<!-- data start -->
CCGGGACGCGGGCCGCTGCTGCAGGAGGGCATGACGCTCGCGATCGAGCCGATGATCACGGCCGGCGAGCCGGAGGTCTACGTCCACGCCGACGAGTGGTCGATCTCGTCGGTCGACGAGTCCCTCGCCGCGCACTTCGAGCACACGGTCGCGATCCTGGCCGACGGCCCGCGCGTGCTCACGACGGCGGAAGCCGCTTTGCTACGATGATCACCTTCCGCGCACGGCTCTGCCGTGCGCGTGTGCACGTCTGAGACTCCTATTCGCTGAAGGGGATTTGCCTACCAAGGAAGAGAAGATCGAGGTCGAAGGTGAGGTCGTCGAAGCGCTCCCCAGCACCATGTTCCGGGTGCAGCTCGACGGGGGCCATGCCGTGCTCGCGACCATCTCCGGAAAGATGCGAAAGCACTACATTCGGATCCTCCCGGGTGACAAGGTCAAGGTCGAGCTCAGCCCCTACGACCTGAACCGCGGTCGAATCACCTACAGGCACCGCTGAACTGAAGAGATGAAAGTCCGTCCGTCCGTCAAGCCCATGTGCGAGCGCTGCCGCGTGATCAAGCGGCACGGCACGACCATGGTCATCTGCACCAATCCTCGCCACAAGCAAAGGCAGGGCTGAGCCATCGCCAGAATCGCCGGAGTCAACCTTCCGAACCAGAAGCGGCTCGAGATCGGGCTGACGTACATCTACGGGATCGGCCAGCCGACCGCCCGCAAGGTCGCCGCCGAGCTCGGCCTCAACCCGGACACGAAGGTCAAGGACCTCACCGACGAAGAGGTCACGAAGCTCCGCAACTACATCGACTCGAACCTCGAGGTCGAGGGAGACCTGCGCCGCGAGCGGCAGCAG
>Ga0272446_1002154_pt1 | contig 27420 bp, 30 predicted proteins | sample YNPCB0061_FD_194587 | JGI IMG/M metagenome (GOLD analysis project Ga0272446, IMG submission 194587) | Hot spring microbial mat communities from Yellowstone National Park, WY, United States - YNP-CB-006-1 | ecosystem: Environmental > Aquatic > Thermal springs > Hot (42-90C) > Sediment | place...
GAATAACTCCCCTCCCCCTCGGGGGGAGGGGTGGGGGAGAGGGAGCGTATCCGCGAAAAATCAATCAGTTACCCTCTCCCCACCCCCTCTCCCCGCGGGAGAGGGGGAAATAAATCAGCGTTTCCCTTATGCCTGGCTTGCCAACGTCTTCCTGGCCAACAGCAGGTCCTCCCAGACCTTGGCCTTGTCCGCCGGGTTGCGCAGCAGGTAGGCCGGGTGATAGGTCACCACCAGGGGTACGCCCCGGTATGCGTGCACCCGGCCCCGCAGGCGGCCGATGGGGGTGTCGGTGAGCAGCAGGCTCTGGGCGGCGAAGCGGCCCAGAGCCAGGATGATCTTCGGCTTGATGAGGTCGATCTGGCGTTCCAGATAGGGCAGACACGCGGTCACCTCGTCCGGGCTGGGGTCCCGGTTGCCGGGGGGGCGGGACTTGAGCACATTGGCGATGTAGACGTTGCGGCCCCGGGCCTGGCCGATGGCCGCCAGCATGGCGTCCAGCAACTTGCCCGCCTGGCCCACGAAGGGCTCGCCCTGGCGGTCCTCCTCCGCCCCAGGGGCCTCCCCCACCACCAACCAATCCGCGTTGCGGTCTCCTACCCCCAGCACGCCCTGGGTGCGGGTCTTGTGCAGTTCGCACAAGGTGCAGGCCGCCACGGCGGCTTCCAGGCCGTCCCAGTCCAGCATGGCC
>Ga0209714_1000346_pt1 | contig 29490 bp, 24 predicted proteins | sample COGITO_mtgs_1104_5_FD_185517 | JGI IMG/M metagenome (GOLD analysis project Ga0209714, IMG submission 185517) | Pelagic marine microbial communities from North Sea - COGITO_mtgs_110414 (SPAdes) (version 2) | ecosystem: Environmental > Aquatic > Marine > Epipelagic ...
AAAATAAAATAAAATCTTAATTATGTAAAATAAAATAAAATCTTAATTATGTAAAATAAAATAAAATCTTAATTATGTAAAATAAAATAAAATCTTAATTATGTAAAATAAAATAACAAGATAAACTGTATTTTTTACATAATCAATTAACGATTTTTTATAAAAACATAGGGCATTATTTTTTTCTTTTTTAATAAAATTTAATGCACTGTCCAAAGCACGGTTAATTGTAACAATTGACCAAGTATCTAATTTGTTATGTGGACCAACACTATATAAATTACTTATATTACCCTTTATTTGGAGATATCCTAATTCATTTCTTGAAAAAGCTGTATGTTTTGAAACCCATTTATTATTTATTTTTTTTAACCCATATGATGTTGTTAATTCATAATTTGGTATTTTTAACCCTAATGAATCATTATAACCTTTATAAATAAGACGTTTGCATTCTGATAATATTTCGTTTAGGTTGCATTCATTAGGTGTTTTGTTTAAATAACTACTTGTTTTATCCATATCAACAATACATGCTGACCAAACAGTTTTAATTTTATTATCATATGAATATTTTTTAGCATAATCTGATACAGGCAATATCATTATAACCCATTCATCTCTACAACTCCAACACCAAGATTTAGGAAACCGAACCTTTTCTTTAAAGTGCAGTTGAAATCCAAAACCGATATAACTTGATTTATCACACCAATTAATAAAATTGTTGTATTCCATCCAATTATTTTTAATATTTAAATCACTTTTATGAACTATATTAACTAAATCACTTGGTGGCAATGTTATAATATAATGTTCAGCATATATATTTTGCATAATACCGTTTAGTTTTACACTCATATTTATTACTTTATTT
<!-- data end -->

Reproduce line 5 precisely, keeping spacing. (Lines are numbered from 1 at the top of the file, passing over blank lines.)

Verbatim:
AAAATAAAATAAAATCTTAATTATGTAAAATAAAATAAAATCTTAATTATGTAAAATAAAATAAAATCTTAATTATGTAAAATAAAATAAAATCTTAATTATGTAAAATAAAATAACAAGATAAACTGTATTTTTTACATAATCAATTAACGATTTTTTATAAAAACATAGGGCATTATTTTTTTCTTTTTTAATAAAATTTAATGCACTGTCCAAAGCACGGTTAATTGTAACAATTGACCAAGTATCTAATTTGTTATGTGGACCAACACTATATAAATTACTTATATTACCCTTTATTTGGAGATATCCTAATTCATTTCTTGAAAAAGCTGTATGTTTTGAAACCCATTTATTATTTATTTTTTTTAACCCATATGATGTTGTTAATTCATAATTTGGTATTTTTAACCCTAATGAATCATTATAACCTTTATAAATAAGACGTTTGCATTCTGATAATATTTCGTTTAGGTTGCATTCATTAGGTGTTTTGTTTAAATAACTACTTGTTTTATCCATATCAACAATACATGCTGACCAAACAGTTTTAATTTTATTATCATATGAATATTTTTTAGCATAATCTGATACAGGCAATATCATTATAACCCATTCATCTCTACAACTCCAACACCAAGATTTAGGAAACCGAACCTTTTCTTTAAAGTGCAGTTGAAATCCAAAACCGATATAACTTGATTTATCACACCAATTAATAAAATTGTTGTATTCCATCCAATTATTTTTAATATTTAAATCACTTTTATGAACTATATTAACTAAATCACTTGGTGGCAATGTTATAATATAATGTTCAGCATATATATTTTGCATAATACCGTTTAGTTTTACACTCATATTTATTACTTTATTT